The White House was expected to unveil the ban yesterday but a formal announcement has been delayed until later this week because of “scheduling issues”. The cotton and tomato bans, along with five other import bans over alleged human rights violations against Xinjiang’s Uighur muslims, is an unprecedented move by US Customs and Border Protection (CBP).
And it has further stoked sky-high tensions between the world’s two largest economies.
China’s foreign ministry spokesman Zhao Lijian said the ban was a pretext to oppress Chinese customers and incite instability in Xinjiang.
He told a daily news conference Washington had “no right or qualification to intervene”.
The CBP’s Withhold Release Orders allow officials to seize shipments based on suspicion of forced-labour involvement under long-standing US laws aimed at combating human trafficking, child labour and other human rights abuses.
Donald Trump’s administration is ramping up pressure on China over its treatment of Xinjiang’s Uighurs.
The United Nations has said it has credible reports that a million Muslims have been detained in camps and put to work.
China denies mistreatment of the Uighurs and says the camps are vocational training centers needed to fight extremism.
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CBP Executive Assistant Commissioner Brenda Smith said the import bans would apply to the entire supply chains involving cotton, cotton yarn, textiles and apparel, as well as tomatoes, tomato paste and other products exported from the region.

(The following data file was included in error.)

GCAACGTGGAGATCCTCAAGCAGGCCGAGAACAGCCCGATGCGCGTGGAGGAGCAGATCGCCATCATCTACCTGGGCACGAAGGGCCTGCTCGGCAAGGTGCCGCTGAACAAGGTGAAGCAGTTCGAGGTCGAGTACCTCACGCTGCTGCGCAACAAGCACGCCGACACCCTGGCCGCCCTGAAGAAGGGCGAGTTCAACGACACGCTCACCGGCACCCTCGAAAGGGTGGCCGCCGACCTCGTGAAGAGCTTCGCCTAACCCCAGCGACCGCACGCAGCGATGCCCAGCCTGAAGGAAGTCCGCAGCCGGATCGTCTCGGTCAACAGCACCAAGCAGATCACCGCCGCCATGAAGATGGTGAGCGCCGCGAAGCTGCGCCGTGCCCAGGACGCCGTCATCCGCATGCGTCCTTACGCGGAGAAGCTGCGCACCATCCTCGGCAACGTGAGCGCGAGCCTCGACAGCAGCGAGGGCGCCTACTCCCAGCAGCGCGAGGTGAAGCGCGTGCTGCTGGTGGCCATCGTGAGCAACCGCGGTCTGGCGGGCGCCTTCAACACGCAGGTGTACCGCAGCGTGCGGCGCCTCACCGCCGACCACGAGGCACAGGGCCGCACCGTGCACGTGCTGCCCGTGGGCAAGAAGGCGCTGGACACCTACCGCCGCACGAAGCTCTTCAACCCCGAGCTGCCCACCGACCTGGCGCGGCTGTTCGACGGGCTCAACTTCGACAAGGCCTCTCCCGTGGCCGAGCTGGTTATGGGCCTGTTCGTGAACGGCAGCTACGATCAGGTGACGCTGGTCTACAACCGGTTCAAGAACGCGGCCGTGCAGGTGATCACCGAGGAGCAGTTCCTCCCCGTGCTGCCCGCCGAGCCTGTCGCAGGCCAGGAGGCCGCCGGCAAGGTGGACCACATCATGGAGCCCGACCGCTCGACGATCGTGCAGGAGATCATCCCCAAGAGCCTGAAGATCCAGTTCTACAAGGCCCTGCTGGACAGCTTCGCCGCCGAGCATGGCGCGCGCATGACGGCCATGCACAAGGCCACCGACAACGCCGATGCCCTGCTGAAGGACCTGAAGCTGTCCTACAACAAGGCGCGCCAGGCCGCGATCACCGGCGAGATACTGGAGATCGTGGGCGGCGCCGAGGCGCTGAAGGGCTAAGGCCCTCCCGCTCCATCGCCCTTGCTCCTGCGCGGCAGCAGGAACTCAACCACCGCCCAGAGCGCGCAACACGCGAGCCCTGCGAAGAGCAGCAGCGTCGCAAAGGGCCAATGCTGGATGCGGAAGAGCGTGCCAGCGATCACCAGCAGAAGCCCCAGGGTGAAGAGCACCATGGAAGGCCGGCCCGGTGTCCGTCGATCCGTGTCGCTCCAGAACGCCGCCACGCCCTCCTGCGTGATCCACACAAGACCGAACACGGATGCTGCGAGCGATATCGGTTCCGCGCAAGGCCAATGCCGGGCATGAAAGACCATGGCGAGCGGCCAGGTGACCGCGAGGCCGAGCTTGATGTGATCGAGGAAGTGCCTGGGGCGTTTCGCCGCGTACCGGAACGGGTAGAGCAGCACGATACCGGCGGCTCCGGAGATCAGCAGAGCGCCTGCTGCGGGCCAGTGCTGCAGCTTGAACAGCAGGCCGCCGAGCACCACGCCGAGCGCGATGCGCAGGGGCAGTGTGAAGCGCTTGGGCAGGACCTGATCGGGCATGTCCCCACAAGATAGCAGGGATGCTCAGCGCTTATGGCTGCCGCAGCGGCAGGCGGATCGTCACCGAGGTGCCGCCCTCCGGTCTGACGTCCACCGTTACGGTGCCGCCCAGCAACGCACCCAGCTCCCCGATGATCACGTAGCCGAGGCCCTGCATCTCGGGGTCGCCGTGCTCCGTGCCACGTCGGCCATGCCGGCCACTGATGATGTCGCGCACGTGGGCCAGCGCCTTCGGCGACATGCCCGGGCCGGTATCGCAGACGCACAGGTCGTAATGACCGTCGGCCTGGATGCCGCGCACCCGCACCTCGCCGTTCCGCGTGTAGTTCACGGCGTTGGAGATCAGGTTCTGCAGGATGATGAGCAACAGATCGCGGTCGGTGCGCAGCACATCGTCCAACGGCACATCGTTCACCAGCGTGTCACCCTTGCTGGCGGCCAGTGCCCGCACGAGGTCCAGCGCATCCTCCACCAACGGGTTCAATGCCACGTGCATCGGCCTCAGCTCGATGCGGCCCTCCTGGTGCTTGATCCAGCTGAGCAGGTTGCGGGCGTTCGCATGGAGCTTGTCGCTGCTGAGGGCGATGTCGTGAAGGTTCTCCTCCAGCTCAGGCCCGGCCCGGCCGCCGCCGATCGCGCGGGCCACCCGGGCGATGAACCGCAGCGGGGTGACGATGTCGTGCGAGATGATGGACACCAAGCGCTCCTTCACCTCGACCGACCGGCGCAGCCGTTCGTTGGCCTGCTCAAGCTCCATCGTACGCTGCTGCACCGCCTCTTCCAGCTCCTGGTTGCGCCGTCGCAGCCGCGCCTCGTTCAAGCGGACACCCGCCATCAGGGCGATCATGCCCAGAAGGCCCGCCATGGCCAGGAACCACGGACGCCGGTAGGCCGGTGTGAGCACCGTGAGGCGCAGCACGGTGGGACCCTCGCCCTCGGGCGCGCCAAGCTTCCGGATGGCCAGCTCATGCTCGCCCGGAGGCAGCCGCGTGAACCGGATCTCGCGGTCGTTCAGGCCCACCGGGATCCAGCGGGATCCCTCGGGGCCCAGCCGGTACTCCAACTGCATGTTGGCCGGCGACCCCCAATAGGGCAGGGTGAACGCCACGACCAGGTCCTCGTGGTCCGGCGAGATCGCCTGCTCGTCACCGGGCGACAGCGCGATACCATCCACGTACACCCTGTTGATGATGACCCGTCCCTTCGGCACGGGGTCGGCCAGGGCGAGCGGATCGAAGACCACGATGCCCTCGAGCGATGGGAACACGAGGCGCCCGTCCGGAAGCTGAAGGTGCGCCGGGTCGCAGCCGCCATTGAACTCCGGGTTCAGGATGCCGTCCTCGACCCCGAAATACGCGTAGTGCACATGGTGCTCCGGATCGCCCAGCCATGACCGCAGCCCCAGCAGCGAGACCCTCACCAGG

She said: “We have reasonable but not conclusive evidence that there is a risk of forced labour in supply chains related to cotton textiles and tomatoes coming out of Xinjiang.
“We will continue to work our investigations to fill in those gaps.”
Ms Smith said US law required CBP to detain shipments when there is an allegation of forced labour.
The CBP orders will also block imports of products made at the Lop County Industrial Park as well as the Lop County November 4 Vocational Skills Education and Training Center.
The moves follow the July 1 seizure of hair extensions and other goods from the Lop County Meixin Hair Product Co.
Computer parts made by the Hefei Bitland Information Technology Co, based in Anhui, China, will also be banned under the order.
The US State Department has written to top companies including Walmart, Apple and Amazon warning them over risks faced from maintaining supply chains associated with human rights abuses in Xinjiang.